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Peste des petits ruminants

Diallo A.. 2012. In : Manual of diagnostic tests and vaccines for terrestrial animals : (mammals, birds and bees). Paris : OIE, p. 1032-1043.

Peste des petits ruminants (PPR), is an acute contagious disease caused by a Morbillivirus in the family Paramyxoviridae. it affects mainly sheep and goats and occasionally wild small ruminants. Based on the fact that PPR has been reported on a few occasions in camels, cattle and buffaloes, those animal species are considered to be susceptible although their potential role in the circulation of PPR virus (PPRV) has not been formally established. PPR occurs in Africa except Southern Africa, in the Arabian Peninsula, throughout most of the Near East and Middle East, and in Central and South-East Asia. The clinical disease resembles rinderpest in cattle. it is usually acute and characterised by pyrexia, serous ocular and nasal discharges, erosive lesions on different mucous membranes particularly in the mouth, diarrhoea and pneumonia. At necropsy, erosions may be noted in the gastrointestinal and urogenital tracts. The lungs may show interstitial bronchopneumonia and often secondary bacterial pneumonia. PPR can also occur in subclinical form. The disease must be differentiated from rinderpest, bluetongue, foot and mouth disease and other exanthemous conditions. Identification of the agent: The collection of specimens at the correct time is important to achieve diagnosis by virus isolation and they should be obtained in the acute phase of the disease when clinical signs are still apparent. The specimens from live animals can be swabs of conjunctival discharges, nasal secretions, buccal and rectal mucosae, and anticoagulant-treated blood. Rapid diagnosis is done by immunocapture enzyme-linked immunosorbent assay (EL/SA), counter immunoe/ectrophoresis and agar gel immunodiffusion. Polymerase chain reaction may also be used. Serological tests: The serological tests that are routinely used are the virus neutralisation and the competitive EL/SA. Requirements for vaccines: In the past, control of PPR was ensured through vaccination with the rinderpest tissue culture vaccine because of the existence of a strong antigenic relationship between PPR and rinderpest viruses. The use of this heterologous vaccine has been abandoned in favour of the live attenuated PPR virus vaccine, which is now widely commercially available. (Résumé d'auteur)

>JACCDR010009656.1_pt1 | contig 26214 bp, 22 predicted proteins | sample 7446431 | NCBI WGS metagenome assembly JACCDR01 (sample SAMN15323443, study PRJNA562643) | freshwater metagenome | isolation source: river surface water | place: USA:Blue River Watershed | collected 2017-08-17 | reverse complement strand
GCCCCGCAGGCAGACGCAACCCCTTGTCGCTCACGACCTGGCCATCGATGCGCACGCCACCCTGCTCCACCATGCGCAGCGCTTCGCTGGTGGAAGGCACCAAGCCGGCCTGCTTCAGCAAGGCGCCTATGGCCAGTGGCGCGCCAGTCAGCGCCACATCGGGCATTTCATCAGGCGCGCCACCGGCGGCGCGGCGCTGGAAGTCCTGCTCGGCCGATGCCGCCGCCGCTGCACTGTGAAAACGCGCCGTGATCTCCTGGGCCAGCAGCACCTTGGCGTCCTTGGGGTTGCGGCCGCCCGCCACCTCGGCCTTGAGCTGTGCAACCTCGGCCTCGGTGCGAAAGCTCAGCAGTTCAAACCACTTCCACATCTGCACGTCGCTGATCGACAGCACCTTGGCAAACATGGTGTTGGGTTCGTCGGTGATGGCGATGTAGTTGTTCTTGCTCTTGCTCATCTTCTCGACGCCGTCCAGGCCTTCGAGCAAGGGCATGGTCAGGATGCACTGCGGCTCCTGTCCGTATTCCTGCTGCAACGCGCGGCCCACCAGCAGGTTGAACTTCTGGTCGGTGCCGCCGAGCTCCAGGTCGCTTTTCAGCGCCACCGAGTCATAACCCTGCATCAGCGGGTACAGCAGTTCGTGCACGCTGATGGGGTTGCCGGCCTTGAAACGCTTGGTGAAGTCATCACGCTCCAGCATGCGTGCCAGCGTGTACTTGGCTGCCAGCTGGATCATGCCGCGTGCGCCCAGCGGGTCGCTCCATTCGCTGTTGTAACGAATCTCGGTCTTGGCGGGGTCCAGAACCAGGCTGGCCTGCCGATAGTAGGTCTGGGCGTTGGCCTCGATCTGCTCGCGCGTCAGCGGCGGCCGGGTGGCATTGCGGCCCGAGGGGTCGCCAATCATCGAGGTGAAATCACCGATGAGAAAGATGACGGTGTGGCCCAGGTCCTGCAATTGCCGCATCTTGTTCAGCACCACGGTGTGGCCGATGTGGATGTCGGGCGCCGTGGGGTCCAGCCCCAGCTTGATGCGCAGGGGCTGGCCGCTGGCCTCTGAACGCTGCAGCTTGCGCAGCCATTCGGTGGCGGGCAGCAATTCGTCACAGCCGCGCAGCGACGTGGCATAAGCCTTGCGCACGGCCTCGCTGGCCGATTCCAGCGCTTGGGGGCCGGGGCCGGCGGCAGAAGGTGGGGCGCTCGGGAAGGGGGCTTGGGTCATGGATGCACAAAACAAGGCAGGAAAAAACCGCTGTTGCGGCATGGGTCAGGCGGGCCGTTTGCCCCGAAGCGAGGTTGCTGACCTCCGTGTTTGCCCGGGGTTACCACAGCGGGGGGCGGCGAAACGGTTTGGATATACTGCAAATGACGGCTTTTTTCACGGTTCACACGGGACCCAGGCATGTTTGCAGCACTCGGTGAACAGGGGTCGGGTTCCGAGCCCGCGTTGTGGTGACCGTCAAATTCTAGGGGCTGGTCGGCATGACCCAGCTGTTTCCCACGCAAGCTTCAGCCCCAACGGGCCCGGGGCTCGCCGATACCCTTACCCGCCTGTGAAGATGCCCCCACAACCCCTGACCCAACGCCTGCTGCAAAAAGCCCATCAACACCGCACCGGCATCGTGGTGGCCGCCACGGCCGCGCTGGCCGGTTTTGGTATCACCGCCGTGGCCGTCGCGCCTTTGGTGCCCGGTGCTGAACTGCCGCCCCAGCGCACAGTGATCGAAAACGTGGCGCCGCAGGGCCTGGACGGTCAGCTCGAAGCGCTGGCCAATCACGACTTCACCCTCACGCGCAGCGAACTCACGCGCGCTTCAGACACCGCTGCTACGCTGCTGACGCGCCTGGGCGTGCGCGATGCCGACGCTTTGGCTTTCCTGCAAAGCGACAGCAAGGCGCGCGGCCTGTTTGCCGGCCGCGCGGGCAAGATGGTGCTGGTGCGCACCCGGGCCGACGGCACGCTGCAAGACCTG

Mots-clés : bétail; ovin; caprin; vaccin; test biologique; diagnostic; identification; technique immunologique; morbillivirus; peste des petits ruminants

Thématique : Maladies des animaux

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